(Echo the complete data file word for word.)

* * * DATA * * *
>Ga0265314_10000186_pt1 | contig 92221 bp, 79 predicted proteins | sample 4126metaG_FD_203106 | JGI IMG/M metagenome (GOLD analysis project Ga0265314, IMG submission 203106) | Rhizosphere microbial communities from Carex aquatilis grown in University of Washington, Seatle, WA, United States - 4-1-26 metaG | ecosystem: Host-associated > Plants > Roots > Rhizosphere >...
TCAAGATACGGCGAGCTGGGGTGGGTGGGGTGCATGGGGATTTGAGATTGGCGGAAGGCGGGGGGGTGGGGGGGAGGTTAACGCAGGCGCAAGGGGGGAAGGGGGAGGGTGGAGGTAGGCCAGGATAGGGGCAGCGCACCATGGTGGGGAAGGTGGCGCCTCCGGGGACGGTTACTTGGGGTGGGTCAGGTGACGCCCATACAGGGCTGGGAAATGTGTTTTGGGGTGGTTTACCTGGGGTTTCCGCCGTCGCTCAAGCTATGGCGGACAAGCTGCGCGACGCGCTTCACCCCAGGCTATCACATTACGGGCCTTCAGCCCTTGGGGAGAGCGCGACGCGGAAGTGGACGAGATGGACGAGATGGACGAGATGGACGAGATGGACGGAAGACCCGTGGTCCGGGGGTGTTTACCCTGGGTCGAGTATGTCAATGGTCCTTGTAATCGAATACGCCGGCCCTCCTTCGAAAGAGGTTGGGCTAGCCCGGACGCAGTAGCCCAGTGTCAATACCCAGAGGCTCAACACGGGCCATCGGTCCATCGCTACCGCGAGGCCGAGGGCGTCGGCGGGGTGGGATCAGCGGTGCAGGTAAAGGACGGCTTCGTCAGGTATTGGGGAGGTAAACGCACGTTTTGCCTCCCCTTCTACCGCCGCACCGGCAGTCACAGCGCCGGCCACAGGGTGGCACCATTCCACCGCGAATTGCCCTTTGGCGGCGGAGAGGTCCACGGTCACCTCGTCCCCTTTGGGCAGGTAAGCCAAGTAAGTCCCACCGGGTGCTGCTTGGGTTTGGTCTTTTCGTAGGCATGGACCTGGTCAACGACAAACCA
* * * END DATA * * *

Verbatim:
>Ga0265314_10000186_pt1 | contig 92221 bp, 79 predicted proteins | sample 4126metaG_FD_203106 | JGI IMG/M metagenome (GOLD analysis project Ga0265314, IMG submission 203106) | Rhizosphere microbial communities from Carex aquatilis grown in University of Washington, Seatle, WA, United States - 4-1-26 metaG | ecosystem: Host-associated > Plants > Roots > Rhizosphere >...
TCAAGATACGGCGAGCTGGGGTGGGTGGGGTGCATGGGGATTTGAGATTGGCGGAAGGCGGGGGGGTGGGGGGGAGGTTAACGCAGGCGCAAGGGGGGAAGGGGGAGGGTGGAGGTAGGCCAGGATAGGGGCAGCGCACCATGGTGGGGAAGGTGGCGCCTCCGGGGACGGTTACTTGGGGTGGGTCAGGTGACGCCCATACAGGGCTGGGAAATGTGTTTTGGGGTGGTTTACCTGGGGTTTCCGCCGTCGCTCAAGCTATGGCGGACAAGCTGCGCGACGCGCTTCACCCCAGGCTATCACATTACGGGCCTTCAGCCCTTGGGGAGAGCGCGACGCGGAAGTGGACGAGATGGACGAGATGGACGAGATGGACGAGATGGACGGAAGACCCGTGGTCCGGGGGTGTTTACCCTGGGTCGAGTATGTCAATGGTCCTTGTAATCGAATACGCCGGCCCTCCTTCGAAAGAGGTTGGGCTAGCCCGGACGCAGTAGCCCAGTGTCAATACCCAGAGGCTCAACACGGGCCATCGGTCCATCGCTACCGCGAGGCCGAGGGCGTCGGCGGGGTGGGATCAGCGGTGCAGGTAAAGGACGGCTTCGTCAGGTATTGGGGAGGTAAACGCACGTTTTGCCTCCCCTTCTACCGCCGCACCGGCAGTCACAGCGCCGGCCACAGGGTGGCACCATTCCACCGCGAATTGCCCTTTGGCGGCGGAGAGGTCCACGGTCACCTCGTCCCCTTTGGGCAGGTAAGCCAAGTAAGTCCCACCGGGTGCTGCTTGGGTTTGGTCTTTTCGTAGGCATGGACCTGGTCAACGACAAACCA